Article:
In 2014, a serious push was made to resuscitate the development of the Nasiriyah field within the broader scope of the NIP. This followed the departure in September of that year of the divisive figure of Shia Islamist Nouri al-Maliki as prime minister, and his replacement by Haider al-Abadi, which, although he was also Shia, prompted optimism in the international investor community that a more inclusive government – with a more secure mandate – might emerge. This optimism was bolstered by al-Abadi’s announcement of his three deputies - Hoshyar Zebari, the Kurdish outgoing foreign minister, Saleh al-Mutlak, a secular Sunni who held the same post in the last government, and Baha Arraji, a Shia and former MP – which prompted then-U.S. Secretary of State John Kerry to say that the new cabinet “has the potential to unite all of Iraq’s diverse communities.”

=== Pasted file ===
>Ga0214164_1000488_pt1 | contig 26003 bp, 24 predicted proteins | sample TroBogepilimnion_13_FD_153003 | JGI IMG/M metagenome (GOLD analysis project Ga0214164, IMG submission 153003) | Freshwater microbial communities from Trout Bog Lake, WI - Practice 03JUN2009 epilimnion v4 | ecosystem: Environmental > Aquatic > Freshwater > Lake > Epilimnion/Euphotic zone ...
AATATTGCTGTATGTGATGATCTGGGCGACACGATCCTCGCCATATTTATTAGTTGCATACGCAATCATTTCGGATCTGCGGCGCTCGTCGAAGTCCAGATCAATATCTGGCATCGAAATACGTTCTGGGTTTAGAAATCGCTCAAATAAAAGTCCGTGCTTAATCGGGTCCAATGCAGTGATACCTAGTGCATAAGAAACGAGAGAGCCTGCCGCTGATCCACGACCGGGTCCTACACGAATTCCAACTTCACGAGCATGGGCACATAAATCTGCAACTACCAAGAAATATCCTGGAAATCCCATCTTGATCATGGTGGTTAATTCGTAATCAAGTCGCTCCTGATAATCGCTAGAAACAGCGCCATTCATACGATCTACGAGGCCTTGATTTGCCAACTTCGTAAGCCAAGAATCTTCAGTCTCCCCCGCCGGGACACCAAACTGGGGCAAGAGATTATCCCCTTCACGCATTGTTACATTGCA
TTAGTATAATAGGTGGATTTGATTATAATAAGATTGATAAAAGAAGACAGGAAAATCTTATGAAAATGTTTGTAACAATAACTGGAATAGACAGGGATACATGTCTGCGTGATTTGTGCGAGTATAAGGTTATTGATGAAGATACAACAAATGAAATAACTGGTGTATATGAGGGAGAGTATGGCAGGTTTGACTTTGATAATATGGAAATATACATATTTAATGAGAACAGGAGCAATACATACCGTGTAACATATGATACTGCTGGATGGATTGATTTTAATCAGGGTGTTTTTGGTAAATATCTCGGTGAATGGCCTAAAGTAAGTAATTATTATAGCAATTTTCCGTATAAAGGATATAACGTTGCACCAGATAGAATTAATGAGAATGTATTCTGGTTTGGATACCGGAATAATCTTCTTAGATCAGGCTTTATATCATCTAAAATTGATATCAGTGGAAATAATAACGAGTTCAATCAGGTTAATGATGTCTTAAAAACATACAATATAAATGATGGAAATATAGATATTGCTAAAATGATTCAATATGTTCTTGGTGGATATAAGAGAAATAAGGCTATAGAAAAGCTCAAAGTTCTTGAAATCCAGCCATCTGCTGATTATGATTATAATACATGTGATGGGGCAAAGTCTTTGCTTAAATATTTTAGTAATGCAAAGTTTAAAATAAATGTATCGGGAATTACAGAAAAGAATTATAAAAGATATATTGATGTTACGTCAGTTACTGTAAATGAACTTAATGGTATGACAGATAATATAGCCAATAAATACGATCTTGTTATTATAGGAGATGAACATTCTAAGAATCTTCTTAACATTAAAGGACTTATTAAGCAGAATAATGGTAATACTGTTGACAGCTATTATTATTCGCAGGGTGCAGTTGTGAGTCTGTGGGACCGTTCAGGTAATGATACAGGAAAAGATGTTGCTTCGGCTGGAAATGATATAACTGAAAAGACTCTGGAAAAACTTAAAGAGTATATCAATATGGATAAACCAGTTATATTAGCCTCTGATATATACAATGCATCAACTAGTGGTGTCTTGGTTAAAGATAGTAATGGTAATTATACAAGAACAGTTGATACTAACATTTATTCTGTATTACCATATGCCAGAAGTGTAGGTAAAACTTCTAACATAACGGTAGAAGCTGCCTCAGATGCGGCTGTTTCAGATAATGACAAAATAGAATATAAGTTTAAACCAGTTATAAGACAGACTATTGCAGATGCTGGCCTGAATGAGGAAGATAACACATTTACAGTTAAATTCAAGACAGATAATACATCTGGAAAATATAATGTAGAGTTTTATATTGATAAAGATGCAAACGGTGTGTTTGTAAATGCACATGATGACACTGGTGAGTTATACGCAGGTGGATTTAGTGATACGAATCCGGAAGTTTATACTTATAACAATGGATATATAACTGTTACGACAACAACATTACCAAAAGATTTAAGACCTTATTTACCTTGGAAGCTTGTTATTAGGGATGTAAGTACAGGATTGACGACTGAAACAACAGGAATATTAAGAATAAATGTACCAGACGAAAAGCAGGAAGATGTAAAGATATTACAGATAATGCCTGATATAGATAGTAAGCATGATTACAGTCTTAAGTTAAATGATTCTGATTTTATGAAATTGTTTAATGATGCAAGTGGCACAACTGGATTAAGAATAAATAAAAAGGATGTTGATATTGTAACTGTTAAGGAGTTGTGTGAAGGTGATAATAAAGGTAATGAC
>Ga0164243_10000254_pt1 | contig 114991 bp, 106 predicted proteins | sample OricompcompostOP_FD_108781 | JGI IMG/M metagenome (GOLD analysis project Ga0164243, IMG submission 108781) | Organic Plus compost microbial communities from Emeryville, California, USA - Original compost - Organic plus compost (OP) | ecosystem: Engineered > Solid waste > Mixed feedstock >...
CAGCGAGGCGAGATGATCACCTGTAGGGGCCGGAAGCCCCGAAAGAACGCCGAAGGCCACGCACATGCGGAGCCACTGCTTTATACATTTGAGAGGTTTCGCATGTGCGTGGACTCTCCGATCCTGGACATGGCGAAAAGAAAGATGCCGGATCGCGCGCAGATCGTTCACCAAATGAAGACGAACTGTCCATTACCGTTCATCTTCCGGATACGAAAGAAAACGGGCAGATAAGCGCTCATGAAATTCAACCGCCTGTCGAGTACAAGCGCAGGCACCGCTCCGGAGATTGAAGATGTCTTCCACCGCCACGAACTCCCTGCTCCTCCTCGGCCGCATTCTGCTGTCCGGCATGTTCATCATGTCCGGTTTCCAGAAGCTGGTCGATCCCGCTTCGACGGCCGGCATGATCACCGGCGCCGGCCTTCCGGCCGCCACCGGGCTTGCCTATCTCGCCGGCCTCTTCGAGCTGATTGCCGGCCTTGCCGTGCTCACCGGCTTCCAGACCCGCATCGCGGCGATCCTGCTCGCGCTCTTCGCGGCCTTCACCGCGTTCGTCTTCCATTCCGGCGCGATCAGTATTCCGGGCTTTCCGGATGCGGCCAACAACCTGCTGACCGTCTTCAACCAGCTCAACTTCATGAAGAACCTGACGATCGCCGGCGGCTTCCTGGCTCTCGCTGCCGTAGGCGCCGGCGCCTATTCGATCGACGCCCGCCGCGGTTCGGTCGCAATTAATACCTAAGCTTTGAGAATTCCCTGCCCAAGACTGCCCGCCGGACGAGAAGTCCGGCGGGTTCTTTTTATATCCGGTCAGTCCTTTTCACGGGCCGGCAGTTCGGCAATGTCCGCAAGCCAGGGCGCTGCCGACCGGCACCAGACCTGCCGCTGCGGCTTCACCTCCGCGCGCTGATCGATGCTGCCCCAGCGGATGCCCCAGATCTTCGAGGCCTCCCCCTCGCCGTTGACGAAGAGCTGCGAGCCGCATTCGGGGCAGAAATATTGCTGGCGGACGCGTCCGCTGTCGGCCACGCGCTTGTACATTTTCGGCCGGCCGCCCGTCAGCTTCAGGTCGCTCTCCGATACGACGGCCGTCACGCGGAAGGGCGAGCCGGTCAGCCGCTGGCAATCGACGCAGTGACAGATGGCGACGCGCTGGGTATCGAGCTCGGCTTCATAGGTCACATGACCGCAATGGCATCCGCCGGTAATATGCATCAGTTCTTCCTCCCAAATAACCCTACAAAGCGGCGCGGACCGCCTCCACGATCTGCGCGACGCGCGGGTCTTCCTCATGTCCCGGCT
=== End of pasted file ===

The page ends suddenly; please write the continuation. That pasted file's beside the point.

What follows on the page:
In terms of the bidding itself, changes to the original widely unpopular technical service contract were made that were aimed at addressing many of the concerns of international investors about the previous drafts, which many saw as falling short of the type of production sharing contracts (PSC) that they preferred. Unlike the previous contract model, the new one offered investors a share in project revenues. However, this share would only be paid under the new contract model when production began, and the Oil Ministry would pay recovery costs from the date of commencement of work, which differed to the previous contract model in which the costs were only paid when the contractor raised production by 10 percent.